The chemokine receptor, CXCR4, is expressed by human melanomas, and its ligand, CXCL12, is frequently produced at sites of melanoma metastasis. Herein, we examine CXCR4-enhanced binding of B16 murine melanoma cells to endothelial cells (ECs) and recombinant adhesion molecules in vitro to determine the role of tumor- and EC-derived adhesion molecules in tumor metastasis. By flow cytometry, unstimulated primary lung ECs showed constitutive expression of vascular cellular adhesion molecule 1 (VCAM-1), whereas skin-derived ECs did not. All B16 cell lines tested showed constitutive expression of α 4 and β1 integrin chains but showed no expression β2 integrins. CXCR4-B16 arrest on VCAM-1/immunoglobulin-coated plates and tumor necrosis factor α-stimulated ECs under physiological shear stress conditions (1.5 dynes/cm2) was rapid, resistant to shear stress of 10 dynes/cm2, and showed no evidence of rolling before arrest. In vitro, CXCR4-B16 cell binding to ECs was blocked by anti-β1 and anti-CXCL12 monoclonal antibodies. In vivo, metastasis of CXCR4-B16 cells to murine lungs was strongly inhibited by anti-CXCL12 and two different anti-β1 monoclonal antibodies. Finally, CXCR4-B16 exposed to CXCL12 rapidly increased binding affinity for soluble VCAM-1/immunoglobulin as detected by a flow cytometric assay. Thus, β1 integrins play a critical role in CXCR4-mediated B16 tumor cell metastasis in vivo and may be a potential target for inhibition of tumor metastasis, particularly to the lung.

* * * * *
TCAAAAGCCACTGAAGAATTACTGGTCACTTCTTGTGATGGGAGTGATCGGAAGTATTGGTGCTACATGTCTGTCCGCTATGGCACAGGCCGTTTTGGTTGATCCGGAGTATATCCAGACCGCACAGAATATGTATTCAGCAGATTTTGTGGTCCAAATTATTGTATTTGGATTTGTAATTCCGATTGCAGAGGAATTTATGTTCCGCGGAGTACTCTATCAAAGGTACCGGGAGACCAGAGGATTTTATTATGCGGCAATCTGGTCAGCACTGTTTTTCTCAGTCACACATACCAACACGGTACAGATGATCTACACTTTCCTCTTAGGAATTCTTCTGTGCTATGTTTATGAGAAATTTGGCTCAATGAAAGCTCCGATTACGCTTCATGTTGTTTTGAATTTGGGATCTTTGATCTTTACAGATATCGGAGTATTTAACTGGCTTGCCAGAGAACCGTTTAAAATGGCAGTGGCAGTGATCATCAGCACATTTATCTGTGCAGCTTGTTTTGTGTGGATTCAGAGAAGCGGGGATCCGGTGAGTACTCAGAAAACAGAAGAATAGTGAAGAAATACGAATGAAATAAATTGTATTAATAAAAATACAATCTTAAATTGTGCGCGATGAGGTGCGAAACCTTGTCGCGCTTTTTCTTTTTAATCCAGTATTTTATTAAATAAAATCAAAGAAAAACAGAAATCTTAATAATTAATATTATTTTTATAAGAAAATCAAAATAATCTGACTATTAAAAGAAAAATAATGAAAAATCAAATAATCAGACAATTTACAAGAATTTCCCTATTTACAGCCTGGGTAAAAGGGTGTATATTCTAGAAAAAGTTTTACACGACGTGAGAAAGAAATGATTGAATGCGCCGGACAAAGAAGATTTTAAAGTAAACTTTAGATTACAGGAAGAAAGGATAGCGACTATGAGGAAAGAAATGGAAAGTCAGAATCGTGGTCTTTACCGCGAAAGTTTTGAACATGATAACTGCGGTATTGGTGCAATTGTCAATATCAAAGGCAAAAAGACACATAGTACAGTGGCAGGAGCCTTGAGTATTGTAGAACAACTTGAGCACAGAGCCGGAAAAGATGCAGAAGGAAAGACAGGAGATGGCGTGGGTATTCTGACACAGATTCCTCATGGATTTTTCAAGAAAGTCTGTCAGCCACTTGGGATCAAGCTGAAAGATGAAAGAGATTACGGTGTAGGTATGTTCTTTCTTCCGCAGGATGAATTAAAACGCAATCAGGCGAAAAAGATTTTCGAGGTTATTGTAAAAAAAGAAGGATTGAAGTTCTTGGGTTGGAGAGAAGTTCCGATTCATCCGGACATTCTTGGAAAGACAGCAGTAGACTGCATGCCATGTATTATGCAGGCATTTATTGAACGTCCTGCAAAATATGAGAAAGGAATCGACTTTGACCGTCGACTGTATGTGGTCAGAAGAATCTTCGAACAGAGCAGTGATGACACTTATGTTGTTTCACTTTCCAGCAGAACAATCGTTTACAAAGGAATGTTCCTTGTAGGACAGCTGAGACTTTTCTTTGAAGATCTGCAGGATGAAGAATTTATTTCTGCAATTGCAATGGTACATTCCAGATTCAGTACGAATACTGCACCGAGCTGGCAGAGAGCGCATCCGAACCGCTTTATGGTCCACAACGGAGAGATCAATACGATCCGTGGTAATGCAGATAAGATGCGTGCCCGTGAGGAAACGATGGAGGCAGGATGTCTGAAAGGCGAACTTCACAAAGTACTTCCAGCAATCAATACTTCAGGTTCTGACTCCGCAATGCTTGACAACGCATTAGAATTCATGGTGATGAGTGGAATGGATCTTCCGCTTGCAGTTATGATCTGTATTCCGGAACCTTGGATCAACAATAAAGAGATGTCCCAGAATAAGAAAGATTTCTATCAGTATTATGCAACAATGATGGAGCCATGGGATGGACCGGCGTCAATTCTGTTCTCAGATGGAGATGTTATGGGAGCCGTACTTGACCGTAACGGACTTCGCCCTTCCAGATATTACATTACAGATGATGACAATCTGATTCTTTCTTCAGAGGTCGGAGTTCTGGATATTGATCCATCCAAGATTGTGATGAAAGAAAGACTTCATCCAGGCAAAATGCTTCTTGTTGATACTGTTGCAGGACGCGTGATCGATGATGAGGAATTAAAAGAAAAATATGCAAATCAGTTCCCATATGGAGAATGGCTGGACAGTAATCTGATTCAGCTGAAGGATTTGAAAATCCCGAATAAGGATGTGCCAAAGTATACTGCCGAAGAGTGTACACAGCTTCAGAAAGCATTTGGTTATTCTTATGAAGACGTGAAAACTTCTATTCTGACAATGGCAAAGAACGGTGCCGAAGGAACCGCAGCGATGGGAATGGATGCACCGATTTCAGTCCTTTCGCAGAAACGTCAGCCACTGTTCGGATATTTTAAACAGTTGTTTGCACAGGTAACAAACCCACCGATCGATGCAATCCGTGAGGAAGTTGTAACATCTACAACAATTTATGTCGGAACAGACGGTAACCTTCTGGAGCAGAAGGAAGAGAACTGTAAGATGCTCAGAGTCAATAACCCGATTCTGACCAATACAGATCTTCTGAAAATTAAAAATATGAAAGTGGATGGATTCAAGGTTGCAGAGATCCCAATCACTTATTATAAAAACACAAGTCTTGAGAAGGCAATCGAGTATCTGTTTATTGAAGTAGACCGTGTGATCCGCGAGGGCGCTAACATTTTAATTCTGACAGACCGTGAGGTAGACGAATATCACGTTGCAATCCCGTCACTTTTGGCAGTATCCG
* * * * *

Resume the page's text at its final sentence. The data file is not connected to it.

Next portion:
|Original language||English (US)|
|Number of pages||7|
|State||Published - Oct 15 2003|
ASJC Scopus subject areas
- Cancer Research